... 44 Emergency Management and Assistance 1 2010-10-01 2010-10-01 false Congressional information. 5... HOMELAND SECURITY GENERAL PRODUCTION OR DISCLOSURE OF INFORMATION General Provisions § 5.6 Congressional information. Nothing in this part authorizes withholding information from the Congress except when...

  7. 44 CFR 5.6 - Congressional information.

    Code of Federal Regulations, 2013 CFR

    2013-10-01

    ... 44 Emergency Management and Assistance 1 2013-10-01 2013-10-01 false Congressional information. 5... HOMELAND SECURITY GENERAL PRODUCTION OR DISCLOSURE OF INFORMATION General Provisions § 5.6 Congressional information. Nothing in this part authorizes withholding information from the Congress except when...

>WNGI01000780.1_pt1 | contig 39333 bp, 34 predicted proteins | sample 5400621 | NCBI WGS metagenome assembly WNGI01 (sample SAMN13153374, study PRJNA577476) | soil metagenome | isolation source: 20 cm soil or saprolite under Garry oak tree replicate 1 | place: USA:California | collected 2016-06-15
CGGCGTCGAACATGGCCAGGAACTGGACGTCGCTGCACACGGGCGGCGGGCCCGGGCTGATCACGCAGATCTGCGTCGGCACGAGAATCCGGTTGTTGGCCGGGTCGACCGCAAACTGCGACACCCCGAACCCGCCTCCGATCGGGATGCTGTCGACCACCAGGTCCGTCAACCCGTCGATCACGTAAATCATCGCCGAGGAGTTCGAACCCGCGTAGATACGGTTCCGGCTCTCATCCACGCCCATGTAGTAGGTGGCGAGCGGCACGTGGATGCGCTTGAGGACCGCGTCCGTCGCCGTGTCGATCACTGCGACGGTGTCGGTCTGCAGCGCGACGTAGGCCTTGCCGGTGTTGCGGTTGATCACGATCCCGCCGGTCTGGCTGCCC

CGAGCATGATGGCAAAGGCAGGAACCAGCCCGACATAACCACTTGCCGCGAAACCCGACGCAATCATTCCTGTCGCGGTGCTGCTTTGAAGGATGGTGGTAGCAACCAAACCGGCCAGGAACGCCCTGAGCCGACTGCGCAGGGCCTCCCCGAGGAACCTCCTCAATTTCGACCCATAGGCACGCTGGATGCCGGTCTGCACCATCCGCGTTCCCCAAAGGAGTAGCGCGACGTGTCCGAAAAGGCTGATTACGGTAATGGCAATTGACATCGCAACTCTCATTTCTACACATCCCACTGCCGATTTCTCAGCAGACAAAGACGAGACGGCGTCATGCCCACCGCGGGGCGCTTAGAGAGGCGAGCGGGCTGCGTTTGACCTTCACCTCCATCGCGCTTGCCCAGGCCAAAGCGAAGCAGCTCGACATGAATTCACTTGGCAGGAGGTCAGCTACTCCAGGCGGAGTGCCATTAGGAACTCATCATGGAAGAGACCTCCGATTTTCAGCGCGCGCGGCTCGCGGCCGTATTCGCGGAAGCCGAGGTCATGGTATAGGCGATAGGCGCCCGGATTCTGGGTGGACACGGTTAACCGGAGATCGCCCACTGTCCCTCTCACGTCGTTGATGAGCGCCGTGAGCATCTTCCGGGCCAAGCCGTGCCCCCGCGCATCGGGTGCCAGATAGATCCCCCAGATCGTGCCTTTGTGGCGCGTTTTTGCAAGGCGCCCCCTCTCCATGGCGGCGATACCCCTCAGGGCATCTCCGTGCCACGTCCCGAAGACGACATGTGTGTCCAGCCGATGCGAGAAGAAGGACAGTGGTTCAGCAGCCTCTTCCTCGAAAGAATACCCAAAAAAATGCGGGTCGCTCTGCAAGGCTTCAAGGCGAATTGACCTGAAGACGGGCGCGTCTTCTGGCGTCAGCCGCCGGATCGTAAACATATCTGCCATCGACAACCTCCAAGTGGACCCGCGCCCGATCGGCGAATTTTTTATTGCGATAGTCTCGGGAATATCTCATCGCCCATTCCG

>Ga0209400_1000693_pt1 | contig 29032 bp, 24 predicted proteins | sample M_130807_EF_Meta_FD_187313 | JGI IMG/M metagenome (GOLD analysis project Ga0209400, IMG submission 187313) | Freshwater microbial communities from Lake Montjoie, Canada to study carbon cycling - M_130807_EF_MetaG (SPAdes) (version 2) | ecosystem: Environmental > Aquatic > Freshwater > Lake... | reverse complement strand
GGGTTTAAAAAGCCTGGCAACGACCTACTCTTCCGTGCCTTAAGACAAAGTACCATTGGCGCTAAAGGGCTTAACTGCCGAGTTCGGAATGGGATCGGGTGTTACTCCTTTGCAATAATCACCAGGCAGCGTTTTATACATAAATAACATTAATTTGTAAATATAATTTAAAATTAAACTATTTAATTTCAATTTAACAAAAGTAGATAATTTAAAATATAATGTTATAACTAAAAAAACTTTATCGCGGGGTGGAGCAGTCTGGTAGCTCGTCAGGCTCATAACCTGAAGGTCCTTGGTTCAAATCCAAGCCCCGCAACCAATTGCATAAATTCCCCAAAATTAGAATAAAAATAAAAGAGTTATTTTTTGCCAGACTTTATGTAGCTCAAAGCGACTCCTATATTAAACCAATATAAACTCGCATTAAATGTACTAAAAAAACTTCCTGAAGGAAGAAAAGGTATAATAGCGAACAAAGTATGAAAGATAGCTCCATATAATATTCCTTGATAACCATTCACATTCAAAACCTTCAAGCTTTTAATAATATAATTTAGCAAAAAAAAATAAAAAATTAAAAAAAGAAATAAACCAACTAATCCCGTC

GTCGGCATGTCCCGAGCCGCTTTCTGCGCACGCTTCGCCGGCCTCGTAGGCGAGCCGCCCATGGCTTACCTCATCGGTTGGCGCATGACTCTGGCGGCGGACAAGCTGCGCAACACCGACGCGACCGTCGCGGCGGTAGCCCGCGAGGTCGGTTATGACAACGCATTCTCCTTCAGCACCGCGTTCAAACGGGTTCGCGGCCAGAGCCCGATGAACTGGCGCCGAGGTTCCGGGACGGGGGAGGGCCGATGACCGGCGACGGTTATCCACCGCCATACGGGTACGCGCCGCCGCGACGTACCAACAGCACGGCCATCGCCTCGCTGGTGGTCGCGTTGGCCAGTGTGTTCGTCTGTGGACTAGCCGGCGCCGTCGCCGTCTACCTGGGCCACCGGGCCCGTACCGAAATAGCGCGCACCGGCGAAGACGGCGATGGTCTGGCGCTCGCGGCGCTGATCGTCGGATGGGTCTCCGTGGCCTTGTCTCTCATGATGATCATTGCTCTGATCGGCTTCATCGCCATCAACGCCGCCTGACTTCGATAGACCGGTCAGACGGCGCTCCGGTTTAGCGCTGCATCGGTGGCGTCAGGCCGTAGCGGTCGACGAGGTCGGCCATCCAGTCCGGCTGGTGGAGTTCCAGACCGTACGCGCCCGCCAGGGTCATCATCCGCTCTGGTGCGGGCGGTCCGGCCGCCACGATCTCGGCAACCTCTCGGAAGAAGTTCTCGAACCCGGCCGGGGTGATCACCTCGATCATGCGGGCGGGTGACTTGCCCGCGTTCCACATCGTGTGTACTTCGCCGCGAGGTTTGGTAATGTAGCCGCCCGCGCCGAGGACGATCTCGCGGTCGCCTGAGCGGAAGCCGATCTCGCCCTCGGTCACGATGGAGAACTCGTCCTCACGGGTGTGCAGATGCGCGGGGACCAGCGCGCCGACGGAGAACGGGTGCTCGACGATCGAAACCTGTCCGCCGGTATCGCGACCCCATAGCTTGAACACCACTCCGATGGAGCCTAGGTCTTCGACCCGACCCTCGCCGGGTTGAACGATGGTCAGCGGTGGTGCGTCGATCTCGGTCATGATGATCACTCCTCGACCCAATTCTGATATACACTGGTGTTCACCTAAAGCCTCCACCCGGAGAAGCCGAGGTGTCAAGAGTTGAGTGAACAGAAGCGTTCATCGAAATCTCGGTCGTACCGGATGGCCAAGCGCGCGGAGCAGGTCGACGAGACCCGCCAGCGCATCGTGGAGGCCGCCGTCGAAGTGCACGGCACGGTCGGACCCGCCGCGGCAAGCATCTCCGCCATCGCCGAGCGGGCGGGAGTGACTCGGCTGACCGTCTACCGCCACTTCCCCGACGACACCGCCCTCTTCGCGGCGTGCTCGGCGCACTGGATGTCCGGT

8. 42 CFR 137.2 - Congressional policy.

    Code of Federal Regulations, 2013 CFR

    2013-10-01

    ... 42 Public Health 1 2013-10-01 2013-10-01 false Congressional policy. 137.2 Section 137.2 Public Health PUBLIC HEALTH SERVICE, DEPARTMENT OF HEALTH AND HUMAN SERVICES INDIAN HEALTH SERVICE, DEPARTMENT OF HEALTH AND HUMAN SERVICES TRIBAL SELF-GOVERNANCE General Provisions § 137.2 Congressional...

  9. 42 CFR 137.2 - Congressional policy.

    Code of Federal Regulations, 2012 CFR

    2012-10-01

    ... 42 Public Health 1 2012-10-01 2012-10-01 false Congressional policy. 137.2 Section 137.2 Public Health PUBLIC HEALTH SERVICE, DEPARTMENT OF HEALTH AND HUMAN SERVICES INDIAN HEALTH SERVICE, DEPARTMENT OF HEALTH AND HUMAN SERVICES TRIBAL SELF-GOVERNANCE General Provisions § 137.2 Congressional...